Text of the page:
We cannot let our guard down; companies must be more vigilant with regard to ransomware, especially to retain cyber insurance. What companies saw in 2021 was just a warning sign. There will be way more ransomware in 2022, and companies without good security controls on their workstations, both in and out of office, will be the ones hit the hardest. After almost two years of working through a pandemic, we are all pretty worn out. The bad guys aren’t, though. They’re getting better and better with their attacks, as evidenced, in part, by the increasing amount of risk-averse behavior from cyber insurance companies. Rates are doubling, and some companies even are being refused insurance altogether for not keeping their environments secure enough. I think it’s possible that 2022 is the year that we see a major impact to, or even the loss of, a major player due to ransomware. As Boards and CFOs are (finally?) pushed to really pay attention to and fund the necessary improvements to their internal security, cyber insurance firms are a necessary player in the cybersecurity infrastructure. The interplay between ransomware and cyber insurance in 2022 will be quite something to watch.
Companies need to be mindful of the security implications from the ongoing chip shortage and the expansion of the Internet of Things. The chip shortage impacts everyone. Will companies be able to secure the chips they need in order to enable their growth? How will all of those embedded systems providers support the growth of smart homes? To do so, will they have to start obtaining their supplies from dubious players? Undoubtedly, companies need to start paying attention to the hardware and firmware coming into the cloud now. Higher end GPUs, like those in use by cloud providers, are built on strong chips. IoT devices and embedded systems are built on inexpensive mass produced chips. If suppliers start obtaining these chips from dubious sources, malware might be built right into the chips (an issue with Huawei for a long time). Guarding against such potential security breaches by securing sound hardware is essential.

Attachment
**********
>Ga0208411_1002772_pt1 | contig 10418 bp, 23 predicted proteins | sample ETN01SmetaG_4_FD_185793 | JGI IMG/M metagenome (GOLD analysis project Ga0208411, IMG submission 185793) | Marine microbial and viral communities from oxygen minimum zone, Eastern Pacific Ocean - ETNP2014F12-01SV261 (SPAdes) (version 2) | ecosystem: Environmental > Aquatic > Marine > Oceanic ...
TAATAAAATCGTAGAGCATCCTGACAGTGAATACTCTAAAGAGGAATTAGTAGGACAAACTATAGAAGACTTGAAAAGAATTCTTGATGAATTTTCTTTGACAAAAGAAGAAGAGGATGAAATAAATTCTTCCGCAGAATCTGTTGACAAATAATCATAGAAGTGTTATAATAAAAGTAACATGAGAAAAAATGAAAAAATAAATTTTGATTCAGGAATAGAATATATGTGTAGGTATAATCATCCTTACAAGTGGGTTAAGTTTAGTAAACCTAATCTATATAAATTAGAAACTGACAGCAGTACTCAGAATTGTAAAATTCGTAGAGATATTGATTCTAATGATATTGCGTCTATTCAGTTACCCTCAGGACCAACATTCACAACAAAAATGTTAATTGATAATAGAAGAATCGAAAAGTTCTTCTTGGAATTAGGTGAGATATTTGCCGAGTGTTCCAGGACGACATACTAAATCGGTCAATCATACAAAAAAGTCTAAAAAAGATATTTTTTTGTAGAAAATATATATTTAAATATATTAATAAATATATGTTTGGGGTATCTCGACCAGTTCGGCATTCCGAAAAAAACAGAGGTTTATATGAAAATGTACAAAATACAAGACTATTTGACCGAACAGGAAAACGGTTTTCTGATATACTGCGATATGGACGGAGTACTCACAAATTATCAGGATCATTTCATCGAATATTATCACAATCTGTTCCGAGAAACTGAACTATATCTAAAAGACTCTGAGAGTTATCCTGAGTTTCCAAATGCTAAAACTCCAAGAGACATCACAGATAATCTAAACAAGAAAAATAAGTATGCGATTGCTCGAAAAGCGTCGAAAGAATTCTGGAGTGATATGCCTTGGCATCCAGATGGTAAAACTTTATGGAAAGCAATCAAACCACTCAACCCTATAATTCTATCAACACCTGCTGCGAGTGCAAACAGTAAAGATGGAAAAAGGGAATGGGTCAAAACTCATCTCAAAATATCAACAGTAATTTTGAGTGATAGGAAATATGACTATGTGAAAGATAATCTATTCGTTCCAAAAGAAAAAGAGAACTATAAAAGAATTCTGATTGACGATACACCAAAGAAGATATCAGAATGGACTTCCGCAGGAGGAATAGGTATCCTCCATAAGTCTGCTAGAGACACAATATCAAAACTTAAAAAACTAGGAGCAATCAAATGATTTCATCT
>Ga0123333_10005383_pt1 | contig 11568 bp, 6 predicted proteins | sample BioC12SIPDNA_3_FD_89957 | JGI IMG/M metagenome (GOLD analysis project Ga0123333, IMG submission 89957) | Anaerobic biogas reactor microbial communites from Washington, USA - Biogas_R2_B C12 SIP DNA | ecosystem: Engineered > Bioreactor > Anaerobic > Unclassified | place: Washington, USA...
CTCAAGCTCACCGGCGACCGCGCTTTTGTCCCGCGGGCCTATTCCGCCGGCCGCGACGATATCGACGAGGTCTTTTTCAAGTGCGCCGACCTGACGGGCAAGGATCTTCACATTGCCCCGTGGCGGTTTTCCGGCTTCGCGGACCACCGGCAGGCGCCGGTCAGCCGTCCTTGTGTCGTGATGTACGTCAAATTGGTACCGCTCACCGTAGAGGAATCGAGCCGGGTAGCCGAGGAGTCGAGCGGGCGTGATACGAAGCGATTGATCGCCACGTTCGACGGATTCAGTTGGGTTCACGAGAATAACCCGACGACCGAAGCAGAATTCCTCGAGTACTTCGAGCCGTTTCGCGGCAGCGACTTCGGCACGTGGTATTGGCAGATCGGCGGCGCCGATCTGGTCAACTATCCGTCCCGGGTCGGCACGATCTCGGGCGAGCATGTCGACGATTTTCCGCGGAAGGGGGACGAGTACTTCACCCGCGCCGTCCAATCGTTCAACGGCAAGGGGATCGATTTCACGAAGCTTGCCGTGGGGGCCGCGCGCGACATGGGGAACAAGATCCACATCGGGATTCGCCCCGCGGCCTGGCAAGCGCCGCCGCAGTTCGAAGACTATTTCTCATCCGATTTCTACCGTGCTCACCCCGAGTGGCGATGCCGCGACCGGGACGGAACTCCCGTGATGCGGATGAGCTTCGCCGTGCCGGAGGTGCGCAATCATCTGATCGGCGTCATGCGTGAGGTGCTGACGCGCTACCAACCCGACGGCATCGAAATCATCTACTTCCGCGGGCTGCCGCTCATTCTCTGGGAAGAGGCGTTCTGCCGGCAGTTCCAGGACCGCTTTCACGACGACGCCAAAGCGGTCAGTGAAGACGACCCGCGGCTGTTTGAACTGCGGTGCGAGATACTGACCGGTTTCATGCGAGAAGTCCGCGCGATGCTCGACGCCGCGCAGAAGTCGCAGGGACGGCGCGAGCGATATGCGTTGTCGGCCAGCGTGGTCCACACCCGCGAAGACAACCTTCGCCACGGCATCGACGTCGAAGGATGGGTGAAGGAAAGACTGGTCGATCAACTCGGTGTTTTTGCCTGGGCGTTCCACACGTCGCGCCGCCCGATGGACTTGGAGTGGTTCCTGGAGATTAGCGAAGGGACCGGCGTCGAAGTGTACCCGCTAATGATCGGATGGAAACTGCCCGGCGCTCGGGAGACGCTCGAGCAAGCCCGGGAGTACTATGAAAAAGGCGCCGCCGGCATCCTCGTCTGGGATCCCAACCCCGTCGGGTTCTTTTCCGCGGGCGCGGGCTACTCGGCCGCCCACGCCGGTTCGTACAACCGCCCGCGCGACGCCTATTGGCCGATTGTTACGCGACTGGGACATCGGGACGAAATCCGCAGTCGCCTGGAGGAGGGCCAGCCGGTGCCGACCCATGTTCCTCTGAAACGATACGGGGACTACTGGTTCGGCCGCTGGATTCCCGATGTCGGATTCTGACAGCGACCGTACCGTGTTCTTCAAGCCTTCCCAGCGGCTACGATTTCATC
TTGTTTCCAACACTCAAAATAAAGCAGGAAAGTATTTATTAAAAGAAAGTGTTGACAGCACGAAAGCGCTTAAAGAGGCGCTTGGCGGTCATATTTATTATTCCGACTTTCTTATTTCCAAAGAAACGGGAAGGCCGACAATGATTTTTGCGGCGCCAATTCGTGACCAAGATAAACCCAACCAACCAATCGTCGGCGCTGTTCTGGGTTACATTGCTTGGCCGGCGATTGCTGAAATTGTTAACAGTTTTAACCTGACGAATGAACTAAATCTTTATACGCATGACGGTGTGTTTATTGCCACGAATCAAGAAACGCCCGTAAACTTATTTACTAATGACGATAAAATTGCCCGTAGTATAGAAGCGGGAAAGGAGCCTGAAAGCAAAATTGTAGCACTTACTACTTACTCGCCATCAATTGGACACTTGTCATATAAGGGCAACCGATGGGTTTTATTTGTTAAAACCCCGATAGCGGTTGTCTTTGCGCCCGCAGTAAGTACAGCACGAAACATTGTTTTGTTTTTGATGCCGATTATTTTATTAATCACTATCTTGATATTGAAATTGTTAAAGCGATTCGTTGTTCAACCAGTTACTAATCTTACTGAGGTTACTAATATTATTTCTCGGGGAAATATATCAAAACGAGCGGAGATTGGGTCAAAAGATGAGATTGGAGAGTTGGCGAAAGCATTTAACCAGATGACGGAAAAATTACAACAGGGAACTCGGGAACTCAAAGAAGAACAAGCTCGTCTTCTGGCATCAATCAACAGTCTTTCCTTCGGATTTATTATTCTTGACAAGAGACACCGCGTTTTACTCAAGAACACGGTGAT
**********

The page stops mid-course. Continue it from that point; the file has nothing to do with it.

Companies must notice everyone who is working for them, regardless of where they are located, and pay increased attention to equity. With more people working from home, companies stand to open up their employment base to a lot of folks who couldn’t get into an office before. More diversity in the workforce is always a good thing. Let’s make sure we’re fully supporting a workforce for all abilities with technological supports such as transcription and closed captioning for those who need it, noting that it is more secure to provide such accessibility tools in-house. As well, we know that millions of women stepped out of the workforce during the pandemic and that men are more likely to be in-office. Companies are going to have to be careful not to reward only those who are most visible. There also may be a widening economic divide between those who come into the office and those who do not. Recent graduates with mountains of student loan debt might choose to work virtually so that they can live more affordably. Companies would be wise to consider how to build relationships and careers with those who choose to work remotely for whatever reason so that existing gender and economic divides don’t widen. This is where companies like RingCentral can step in as a big part of the solution: mobile, flexible, scalable communications and collaboration tools exist to bring together a distributed workforce — which is what 2022, and much of the future, will bring.